a. buy boxes and packing material for mailing rocks
b. get back door of truck fixed
c. chat up CoreFleet (truck rental agency)
d. finally have a good cup of coffee (Macchiato)
e. pack rocks
f. mail rocks
g. resupply with food and ice
h. fuss with gear
i. pick up Louis

Afternoon Chores List:

1. drive back to the new spherule layer site
2. find more exposures
3. sample the limestone above and below the layer
4. drive back to the east of Newman
5. camp someplace near the Jimbelbar mine; a second post-twilight camp
6. sleep

July 1st – A final night in bush. I’d hoped it would be someplace scenic if not special. However, the run back the new layer forced a camp after dark off the Newman-Port Hedland road. At least it was warm and dry – no dew in. After the moon set, the Milky Way was fantastic. I said farewell to the Magellanic Clouds and the Southern Cross for another year or two. I watched the sunrise on my morning walk. It was especially good. The full spectrum of visible light crossed the sky. High and low altitude cloud layers added to the drama.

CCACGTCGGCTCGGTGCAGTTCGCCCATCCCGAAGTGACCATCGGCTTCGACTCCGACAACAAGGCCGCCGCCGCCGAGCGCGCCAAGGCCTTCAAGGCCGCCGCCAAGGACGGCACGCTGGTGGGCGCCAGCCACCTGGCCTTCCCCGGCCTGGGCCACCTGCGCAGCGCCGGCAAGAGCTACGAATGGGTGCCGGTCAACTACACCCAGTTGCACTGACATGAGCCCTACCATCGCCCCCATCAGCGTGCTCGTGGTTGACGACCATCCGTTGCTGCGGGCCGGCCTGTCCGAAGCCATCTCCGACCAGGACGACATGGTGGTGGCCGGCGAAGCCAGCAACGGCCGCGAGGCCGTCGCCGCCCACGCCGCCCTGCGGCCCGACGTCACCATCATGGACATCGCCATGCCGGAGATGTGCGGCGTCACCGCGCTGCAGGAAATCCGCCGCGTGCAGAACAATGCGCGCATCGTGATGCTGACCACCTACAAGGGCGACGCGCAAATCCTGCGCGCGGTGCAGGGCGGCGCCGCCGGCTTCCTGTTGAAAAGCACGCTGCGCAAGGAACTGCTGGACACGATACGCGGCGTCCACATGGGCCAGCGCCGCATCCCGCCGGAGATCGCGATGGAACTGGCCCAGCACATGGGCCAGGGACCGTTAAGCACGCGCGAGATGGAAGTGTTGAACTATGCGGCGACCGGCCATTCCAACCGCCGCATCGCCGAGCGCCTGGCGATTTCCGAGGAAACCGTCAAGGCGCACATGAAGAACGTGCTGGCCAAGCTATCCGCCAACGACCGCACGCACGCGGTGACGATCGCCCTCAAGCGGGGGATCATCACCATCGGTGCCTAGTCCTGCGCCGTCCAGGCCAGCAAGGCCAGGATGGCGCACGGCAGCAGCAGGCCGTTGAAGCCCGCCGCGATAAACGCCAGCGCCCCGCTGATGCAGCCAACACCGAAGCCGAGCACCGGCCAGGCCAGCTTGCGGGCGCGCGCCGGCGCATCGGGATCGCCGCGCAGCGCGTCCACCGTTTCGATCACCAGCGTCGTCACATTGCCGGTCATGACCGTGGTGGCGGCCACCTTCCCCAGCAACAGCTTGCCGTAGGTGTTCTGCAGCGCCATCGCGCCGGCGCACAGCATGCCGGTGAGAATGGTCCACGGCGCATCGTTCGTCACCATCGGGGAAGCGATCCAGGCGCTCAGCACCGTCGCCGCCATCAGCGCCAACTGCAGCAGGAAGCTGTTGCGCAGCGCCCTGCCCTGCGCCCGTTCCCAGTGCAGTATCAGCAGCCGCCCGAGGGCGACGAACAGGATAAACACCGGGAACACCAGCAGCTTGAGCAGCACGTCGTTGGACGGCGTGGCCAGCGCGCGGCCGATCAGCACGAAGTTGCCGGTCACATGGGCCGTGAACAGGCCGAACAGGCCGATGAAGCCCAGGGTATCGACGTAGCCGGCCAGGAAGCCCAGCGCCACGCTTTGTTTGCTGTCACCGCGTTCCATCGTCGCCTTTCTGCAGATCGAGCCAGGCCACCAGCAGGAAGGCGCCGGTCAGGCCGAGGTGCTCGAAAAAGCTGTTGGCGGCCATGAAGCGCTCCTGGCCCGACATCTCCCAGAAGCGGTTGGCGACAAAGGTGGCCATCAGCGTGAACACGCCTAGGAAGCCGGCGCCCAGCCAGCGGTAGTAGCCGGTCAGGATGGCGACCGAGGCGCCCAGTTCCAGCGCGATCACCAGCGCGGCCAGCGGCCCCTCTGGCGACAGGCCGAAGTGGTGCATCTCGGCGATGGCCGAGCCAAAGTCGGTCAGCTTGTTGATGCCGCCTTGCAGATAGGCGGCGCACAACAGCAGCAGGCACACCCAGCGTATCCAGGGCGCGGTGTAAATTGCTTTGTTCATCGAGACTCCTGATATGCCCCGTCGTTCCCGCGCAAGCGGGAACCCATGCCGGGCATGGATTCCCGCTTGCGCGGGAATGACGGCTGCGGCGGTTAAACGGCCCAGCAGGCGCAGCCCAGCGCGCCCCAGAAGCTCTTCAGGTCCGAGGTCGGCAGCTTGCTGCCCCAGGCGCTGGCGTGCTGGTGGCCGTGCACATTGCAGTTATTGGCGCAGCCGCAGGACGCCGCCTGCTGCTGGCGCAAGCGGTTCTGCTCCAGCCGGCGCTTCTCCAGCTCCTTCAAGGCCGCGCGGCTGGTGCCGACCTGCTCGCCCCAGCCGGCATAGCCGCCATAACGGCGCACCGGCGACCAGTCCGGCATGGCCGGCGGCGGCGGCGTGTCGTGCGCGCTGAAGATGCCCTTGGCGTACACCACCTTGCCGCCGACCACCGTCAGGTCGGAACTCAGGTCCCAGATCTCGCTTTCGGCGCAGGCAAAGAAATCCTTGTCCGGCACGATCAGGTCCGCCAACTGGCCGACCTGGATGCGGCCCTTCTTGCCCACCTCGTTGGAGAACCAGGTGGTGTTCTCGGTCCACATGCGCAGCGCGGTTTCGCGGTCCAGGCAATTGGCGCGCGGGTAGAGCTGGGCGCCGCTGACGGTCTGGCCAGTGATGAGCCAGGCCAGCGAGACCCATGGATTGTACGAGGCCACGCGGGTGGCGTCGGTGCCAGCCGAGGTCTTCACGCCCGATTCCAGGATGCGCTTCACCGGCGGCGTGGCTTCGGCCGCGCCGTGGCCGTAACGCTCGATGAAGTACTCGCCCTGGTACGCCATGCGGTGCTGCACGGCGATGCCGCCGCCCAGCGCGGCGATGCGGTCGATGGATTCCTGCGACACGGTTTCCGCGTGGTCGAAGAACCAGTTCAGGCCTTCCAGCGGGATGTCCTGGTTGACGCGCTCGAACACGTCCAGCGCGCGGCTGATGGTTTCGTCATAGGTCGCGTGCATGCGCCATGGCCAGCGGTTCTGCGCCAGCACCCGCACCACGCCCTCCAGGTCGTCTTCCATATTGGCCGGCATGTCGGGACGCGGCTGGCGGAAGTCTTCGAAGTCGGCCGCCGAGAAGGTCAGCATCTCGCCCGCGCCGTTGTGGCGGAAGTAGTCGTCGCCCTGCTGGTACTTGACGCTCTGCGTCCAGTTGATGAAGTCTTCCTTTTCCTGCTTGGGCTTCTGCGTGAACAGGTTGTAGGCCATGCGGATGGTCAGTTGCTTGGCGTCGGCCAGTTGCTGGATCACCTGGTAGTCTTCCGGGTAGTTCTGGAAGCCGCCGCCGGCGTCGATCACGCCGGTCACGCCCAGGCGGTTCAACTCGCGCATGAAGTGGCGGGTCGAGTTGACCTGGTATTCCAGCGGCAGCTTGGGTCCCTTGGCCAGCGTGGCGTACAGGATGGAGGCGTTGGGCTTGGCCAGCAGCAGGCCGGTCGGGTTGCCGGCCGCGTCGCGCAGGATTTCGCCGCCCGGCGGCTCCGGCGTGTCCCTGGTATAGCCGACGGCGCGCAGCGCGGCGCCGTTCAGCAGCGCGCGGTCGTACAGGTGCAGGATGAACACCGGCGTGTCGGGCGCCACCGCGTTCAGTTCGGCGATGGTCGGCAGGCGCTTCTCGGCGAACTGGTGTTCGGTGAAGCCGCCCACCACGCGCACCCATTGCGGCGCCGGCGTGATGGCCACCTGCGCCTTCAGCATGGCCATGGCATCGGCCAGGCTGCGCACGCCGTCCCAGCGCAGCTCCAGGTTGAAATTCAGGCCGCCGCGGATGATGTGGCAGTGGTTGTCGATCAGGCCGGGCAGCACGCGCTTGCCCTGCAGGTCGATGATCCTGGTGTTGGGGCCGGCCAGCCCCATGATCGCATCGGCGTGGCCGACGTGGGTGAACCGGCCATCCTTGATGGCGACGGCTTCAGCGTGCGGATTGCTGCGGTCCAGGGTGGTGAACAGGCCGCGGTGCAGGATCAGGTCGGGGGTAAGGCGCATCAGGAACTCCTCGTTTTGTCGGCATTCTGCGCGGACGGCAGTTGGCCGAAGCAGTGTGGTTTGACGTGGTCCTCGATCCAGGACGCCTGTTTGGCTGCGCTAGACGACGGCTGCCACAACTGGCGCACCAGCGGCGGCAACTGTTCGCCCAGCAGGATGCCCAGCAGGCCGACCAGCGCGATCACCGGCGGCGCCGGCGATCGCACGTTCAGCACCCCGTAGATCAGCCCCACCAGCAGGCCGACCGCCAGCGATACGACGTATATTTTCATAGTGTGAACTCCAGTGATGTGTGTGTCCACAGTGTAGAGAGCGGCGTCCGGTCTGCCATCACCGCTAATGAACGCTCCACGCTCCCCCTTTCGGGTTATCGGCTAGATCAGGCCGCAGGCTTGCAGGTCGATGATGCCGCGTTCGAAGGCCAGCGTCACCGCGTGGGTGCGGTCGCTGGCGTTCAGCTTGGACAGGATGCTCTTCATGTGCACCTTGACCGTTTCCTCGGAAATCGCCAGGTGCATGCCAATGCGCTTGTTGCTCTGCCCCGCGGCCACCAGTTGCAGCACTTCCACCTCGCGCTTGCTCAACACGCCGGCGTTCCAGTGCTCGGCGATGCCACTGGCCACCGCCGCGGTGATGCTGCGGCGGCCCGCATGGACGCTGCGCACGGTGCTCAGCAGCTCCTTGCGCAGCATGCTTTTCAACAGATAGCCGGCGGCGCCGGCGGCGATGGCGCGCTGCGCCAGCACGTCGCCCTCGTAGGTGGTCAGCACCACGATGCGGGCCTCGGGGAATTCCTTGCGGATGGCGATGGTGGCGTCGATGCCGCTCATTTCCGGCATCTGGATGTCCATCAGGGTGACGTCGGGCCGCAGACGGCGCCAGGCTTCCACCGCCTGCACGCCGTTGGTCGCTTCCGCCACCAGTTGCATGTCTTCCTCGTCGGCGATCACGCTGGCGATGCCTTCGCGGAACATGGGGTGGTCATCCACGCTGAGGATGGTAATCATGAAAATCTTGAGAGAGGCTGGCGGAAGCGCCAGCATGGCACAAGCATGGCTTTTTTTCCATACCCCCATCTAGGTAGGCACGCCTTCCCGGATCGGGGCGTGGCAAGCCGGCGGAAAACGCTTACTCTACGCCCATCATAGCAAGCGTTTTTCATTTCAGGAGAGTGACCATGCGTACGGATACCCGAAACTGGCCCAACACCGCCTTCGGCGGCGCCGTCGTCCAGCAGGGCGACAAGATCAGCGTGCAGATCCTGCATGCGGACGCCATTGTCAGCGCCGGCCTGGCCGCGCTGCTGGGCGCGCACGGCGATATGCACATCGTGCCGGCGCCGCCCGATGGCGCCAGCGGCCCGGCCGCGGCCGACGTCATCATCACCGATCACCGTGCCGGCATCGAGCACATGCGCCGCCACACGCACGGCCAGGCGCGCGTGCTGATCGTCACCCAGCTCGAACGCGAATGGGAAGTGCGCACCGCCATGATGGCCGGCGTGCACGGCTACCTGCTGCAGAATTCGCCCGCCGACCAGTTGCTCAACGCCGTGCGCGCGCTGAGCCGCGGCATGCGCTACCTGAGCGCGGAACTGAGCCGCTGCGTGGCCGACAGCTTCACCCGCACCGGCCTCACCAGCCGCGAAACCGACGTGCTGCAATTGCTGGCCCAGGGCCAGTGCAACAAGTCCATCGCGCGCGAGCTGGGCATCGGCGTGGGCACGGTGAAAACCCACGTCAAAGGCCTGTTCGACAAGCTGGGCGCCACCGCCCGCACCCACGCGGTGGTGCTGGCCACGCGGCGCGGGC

On this last field day, I wanted to look at the easternmost exposure of the Wittenoom spherule layer. It’s on a BHP leasehold. I’d arranged another round of induction with a mine supervisor in order to get site access. After some pitching around, I read my notes correctly and arrived at the right remote gate: Orebody 18. I rang the buzzer as instructed. My contact had gone on long service leave. He didn’t tell anyone about my visit. They were all in meetings. They wanted me to refax my site access request form. Hello, the nearest fax was in Newman 40 kilometers away. Stonewalled. My cell phone had service. I left my number. We sat by the gate for 2 hours. A grader, a new Haulpak, and a water truck drove by. No response. I took it as a sign.

We went to Newman, checked into hotel, and started the clean up process. This took much of the day. In the evening. Fish and chips rarely tasted better.

July 2nd – Up at 5 am. Hard to see the sunrise over the houses of Newman. To the airport. South to Perth. A successful field season.